Yes, Spock once more. Episode Operation: Annihilate! is an interesting episode with potential. There were things I was disappointed with, but what I found most interesting was, in fact, the suffering. The neural parasites used intense pain in order to force their subjects into submission. Although it seems that there was always some kind of pain with these parasites wrapped around every nerve in the body, they could, somehow, implant an idea into the mind of their victim and then increase the level of pain to the point where the subject was almost on the brink of insanity.
In this episode, almost all of the Federation men on the planet are dead, or are by the end of the episode. Your favorite man Spock is attacked by a parasite and, consequently, is subjected to enormous amounts of pain. Although not one of my favorite episodes, it brings up an interesting point. Spock, ever the unconquerable hero, refuses to give into the pain. Already infected, he volunteers to further studies of the parasites and their effects on the planet. He is obviously in a lot of pain, but he tries not to show it, and he won't give into it.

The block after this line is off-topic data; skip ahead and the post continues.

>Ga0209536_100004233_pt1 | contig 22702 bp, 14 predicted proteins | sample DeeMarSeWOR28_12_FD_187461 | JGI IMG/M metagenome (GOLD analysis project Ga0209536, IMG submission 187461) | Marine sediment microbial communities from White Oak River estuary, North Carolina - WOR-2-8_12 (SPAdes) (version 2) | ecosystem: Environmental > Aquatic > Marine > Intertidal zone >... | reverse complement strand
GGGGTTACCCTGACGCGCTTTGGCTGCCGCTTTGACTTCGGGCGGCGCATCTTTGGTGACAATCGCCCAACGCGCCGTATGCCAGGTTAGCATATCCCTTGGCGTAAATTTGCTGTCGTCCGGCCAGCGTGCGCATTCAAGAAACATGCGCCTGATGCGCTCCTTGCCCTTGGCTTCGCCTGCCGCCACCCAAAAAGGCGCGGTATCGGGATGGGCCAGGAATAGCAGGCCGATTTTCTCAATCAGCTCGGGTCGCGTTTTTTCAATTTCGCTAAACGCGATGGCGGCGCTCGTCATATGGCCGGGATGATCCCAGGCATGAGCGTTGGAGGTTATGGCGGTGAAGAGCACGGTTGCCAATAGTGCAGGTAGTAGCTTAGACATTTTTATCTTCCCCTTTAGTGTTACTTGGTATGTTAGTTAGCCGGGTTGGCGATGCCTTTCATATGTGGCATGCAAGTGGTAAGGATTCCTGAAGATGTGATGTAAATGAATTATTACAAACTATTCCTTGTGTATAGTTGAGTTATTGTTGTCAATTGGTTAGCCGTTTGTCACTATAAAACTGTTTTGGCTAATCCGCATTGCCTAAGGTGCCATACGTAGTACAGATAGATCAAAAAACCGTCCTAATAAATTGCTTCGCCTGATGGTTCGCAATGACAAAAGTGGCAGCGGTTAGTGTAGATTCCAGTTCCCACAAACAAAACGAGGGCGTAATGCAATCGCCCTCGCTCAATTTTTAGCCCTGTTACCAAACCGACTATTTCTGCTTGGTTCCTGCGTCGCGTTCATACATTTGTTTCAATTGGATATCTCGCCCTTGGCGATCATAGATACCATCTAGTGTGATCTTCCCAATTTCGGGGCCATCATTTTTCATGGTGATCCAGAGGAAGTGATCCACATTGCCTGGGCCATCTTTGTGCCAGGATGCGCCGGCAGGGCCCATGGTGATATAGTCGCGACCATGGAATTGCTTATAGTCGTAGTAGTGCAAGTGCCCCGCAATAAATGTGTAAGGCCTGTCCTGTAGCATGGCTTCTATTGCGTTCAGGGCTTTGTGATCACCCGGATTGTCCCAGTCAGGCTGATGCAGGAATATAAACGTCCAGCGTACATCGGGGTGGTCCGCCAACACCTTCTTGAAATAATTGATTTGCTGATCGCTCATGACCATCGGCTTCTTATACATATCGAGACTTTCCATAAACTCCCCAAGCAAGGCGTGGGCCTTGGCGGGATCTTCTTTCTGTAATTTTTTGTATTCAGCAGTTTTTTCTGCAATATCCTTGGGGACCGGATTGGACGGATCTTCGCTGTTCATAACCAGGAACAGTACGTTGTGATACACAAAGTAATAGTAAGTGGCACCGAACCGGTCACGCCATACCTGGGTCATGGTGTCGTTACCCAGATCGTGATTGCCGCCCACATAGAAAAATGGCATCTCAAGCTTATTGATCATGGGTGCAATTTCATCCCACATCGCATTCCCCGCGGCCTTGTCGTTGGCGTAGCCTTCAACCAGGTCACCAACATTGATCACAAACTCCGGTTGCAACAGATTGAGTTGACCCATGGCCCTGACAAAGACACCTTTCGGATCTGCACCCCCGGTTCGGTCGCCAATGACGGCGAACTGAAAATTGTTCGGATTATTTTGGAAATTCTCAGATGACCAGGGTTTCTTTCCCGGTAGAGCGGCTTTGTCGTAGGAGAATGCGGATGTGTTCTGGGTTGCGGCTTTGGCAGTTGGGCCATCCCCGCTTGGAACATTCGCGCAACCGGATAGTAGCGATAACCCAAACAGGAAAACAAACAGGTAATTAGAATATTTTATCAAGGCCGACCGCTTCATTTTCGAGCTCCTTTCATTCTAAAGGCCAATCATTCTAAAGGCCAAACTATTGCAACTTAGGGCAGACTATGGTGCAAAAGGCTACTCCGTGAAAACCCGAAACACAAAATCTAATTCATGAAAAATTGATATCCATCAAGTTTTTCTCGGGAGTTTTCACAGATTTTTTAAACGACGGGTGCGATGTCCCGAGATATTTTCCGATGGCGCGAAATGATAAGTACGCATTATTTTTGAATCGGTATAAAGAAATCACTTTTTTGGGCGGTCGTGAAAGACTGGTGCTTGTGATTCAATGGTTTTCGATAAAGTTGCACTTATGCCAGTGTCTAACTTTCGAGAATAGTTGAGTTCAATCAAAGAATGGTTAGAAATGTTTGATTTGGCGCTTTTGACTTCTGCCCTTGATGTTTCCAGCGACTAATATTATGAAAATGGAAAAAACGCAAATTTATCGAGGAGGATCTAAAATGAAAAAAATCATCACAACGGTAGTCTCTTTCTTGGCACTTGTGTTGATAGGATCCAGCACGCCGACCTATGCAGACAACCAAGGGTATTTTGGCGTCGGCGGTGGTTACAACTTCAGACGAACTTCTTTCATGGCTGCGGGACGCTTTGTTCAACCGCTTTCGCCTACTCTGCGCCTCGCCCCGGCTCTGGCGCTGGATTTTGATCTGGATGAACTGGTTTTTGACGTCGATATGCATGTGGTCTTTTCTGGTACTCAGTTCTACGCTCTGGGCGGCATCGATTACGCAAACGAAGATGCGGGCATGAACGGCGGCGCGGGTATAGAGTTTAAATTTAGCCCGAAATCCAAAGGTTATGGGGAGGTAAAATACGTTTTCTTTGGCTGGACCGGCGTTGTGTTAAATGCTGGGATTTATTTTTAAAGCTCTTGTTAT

As Christians, we know that pain will come, and we know that we're supposed to bear it with patience and silence. And it got me wondering. How often do I complain unnecessarily? Even when I'm alone, I can complain to myself. What good is this? It shifts your focus onto your pain, which always makes it worse, you know.
And then, what about other troubles? Do we unnecessarily complain about that too? Maybe, we need to learn a little silence....
An extra little interesting note: pain and suffering tends to get worse the more we give into it. If you compensate for, complain about it, dwell on it, you're thinking about it much more than is necessary, and if you're only thinking about the pain, it gets to feel worse than it is. Or, at least, it feels worse than it needs to. "Pain is a thing of the mind." Over the past few days hiking in Acadia, I find that is very true. I just avoid thinking about the pain, and then it isn't a big deal.